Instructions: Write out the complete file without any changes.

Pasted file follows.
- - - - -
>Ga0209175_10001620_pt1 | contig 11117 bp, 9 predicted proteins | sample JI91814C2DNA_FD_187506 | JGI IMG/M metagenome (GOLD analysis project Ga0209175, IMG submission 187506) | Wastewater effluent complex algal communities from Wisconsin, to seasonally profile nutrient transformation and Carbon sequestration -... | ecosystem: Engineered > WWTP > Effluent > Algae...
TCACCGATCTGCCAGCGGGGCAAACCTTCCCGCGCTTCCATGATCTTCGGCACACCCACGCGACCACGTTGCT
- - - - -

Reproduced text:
>Ga0209175_10001620_pt1 | contig 11117 bp, 9 predicted proteins | sample JI91814C2DNA_FD_187506 | JGI IMG/M metagenome (GOLD analysis project Ga0209175, IMG submission 187506) | Wastewater effluent complex algal communities from Wisconsin, to seasonally profile nutrient transformation and Carbon sequestration -... | ecosystem: Engineered > WWTP > Effluent > Algae...
TCACCGATCTGCCAGCGGGGCAAACCTTCCCGCGCTTCCATGATCTTCGGCACACCCACGCGACCACGTTGCT